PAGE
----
Sofia Coppola Becomes Second Woman Ever to Win “Best Director” at Cannes Film Festival

Sofia Coppola is officially the second woman ever to win “Best Director” at Cannes Film Festival. She was awarded this prestigious honor on Sunday for The Beguiled, a dark thriller starring Nicole Kidman, Kirsten Dunst, Elle Fanning, and Colin Farrell. The film is being described as her most feminist work to date.

Starting off as an actress in various small roles in her father, Francis Ford Coppola’s The Godfather series, Sofia Coppola first entered the world of directing in 1996. Her debut full length film, 1999’s The Virgin Suicides earned tremendous critical acclaim; and 2003’s Lost in Translation delivered one of Bill Murray’s and Scarlett Johansson’s best performances of their respective careers.

The Cannes Film Festival “Best Director” award was last presented to a woman in 1961. That award was presented to Yuliya Ippolitovna Solntseva for The Chronicle of Flaming Years. Coppola’s win 56 years later comes at a time where female directors are still underrepresented in Hollywood, especially on large projects. Fortunately, Patty Jenkins’ Wonder Woman is currently generating tremendous pre-release buzz and positivity. Jenkins earned praise for 2003’s Monster, and hopefully the expected success of Wonder Woman will create more opportunities for female directors moving forward.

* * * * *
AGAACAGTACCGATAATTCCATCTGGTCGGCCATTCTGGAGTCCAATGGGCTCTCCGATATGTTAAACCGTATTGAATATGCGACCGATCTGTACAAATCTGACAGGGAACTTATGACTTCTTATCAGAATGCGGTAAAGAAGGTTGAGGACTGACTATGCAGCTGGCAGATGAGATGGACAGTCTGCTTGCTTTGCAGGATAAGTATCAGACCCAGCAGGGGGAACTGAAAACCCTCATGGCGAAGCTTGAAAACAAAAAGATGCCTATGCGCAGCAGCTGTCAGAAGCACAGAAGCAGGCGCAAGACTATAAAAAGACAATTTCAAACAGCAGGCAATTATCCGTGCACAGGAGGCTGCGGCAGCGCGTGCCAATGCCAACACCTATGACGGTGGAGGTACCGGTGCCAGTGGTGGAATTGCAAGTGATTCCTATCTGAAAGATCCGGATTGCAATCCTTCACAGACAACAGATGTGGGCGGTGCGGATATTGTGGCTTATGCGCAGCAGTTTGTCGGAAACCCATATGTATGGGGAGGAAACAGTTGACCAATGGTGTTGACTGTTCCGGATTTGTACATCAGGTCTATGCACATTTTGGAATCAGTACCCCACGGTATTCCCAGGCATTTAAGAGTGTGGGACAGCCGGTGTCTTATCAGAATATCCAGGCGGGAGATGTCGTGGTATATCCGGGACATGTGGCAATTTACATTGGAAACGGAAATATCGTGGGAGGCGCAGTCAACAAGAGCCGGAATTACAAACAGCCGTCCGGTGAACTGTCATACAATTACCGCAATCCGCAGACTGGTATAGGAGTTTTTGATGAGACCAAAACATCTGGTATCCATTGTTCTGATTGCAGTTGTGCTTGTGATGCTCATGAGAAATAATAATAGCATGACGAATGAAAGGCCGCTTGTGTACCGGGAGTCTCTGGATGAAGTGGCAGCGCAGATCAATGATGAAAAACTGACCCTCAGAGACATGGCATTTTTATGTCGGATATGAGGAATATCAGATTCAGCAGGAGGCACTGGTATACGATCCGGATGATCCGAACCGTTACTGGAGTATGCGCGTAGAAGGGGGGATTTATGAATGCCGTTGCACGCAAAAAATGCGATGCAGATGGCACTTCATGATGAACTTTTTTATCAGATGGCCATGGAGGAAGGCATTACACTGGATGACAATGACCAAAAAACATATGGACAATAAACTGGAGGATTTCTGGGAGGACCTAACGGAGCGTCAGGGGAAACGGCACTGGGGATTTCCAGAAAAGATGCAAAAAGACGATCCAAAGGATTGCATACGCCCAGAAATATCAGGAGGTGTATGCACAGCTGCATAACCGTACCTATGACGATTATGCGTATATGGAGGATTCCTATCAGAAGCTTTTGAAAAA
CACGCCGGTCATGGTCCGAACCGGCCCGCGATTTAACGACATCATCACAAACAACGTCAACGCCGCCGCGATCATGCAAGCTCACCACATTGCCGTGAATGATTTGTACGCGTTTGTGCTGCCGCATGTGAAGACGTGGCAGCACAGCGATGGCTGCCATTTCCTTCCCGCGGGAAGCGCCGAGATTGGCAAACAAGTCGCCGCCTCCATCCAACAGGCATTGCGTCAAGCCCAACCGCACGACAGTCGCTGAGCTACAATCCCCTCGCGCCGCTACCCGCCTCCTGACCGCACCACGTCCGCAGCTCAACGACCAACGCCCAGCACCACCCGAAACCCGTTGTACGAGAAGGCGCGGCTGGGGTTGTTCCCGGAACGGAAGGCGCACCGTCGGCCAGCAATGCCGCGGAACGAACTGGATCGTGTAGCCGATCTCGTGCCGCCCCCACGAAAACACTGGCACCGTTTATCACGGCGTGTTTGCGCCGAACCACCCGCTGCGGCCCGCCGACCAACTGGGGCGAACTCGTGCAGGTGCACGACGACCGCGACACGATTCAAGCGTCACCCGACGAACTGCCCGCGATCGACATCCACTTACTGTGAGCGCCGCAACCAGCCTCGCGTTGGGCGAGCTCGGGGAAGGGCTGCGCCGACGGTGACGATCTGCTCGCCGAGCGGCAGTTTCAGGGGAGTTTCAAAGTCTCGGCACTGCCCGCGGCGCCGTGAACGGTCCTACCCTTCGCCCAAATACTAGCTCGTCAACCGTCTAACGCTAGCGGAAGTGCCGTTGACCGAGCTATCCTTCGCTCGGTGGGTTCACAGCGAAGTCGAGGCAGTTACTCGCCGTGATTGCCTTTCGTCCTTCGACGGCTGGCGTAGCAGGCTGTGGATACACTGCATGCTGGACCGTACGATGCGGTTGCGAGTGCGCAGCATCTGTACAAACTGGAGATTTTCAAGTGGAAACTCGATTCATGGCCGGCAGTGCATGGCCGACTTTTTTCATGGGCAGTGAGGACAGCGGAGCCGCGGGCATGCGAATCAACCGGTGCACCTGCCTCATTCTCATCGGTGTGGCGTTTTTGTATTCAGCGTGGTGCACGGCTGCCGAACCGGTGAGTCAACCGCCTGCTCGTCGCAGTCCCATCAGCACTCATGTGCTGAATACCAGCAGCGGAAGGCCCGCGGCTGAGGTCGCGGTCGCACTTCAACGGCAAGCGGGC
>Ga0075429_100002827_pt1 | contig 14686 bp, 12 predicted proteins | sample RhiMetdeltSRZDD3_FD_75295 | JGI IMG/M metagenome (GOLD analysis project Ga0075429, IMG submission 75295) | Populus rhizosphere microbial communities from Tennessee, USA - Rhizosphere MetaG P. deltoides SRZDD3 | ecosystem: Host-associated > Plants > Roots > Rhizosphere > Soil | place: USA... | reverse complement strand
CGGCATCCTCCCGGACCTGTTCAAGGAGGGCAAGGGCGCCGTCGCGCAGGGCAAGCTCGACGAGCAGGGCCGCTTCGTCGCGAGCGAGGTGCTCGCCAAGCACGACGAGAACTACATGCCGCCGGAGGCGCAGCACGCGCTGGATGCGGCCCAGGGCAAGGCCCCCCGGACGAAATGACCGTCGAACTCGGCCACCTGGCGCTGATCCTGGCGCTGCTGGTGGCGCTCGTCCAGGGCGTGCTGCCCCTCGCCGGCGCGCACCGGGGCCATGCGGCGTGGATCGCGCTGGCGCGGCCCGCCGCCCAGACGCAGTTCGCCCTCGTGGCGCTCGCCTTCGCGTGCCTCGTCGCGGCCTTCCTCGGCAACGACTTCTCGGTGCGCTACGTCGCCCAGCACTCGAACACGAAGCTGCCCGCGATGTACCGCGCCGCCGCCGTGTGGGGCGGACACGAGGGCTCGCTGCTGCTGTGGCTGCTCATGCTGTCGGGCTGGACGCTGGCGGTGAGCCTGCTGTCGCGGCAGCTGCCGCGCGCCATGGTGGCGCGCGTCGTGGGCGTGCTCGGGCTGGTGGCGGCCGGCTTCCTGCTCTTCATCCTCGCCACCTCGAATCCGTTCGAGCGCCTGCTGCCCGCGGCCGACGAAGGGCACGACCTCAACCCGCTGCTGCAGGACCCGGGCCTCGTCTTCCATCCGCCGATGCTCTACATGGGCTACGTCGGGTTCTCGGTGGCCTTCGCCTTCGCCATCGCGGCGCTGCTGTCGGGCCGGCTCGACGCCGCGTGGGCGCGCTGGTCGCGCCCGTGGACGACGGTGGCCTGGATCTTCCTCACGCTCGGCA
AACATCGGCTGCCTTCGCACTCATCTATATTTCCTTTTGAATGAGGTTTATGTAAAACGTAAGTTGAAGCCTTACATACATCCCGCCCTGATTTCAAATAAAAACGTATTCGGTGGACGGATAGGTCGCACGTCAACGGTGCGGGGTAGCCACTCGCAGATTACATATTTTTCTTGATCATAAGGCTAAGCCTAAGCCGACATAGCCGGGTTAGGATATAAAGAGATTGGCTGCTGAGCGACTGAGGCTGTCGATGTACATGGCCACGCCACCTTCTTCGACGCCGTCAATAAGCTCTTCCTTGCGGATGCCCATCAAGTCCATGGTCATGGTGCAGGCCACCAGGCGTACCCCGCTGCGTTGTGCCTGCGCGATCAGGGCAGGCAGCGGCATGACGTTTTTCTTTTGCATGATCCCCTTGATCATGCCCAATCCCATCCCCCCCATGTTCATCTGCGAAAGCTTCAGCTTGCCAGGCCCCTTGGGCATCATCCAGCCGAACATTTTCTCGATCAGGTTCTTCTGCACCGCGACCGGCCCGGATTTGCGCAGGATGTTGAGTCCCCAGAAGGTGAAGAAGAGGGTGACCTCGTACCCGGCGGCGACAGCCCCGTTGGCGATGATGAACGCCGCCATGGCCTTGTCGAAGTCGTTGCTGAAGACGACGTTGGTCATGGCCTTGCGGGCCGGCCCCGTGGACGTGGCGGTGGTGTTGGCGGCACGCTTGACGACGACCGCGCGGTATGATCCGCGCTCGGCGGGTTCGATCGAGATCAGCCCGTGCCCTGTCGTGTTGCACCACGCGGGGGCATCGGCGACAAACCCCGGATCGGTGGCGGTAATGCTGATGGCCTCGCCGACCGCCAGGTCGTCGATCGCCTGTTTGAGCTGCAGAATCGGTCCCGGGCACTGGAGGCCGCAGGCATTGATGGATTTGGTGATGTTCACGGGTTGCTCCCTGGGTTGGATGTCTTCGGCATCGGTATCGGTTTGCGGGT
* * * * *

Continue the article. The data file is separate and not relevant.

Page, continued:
Congratulations to Sofia Coppola for earning this prestigious award! The Beguiled opens in American theaters on June 23rd, 2017. Stay tuned to Horror News Network for more details on these exciting projects as they break!

John Evans
Staff Writer at Horror News Network
John has loved movie monsters for as far back as he can remember. He's since collected up as many comics, statues, and autographed material related to movies and music that he can get his hands on. He is particularly interested in the critical and analytical discussion of the best stories the horror genre has to offer. One of his largest works on the topic is a study on the portrayals of people with disabilities in horror films.
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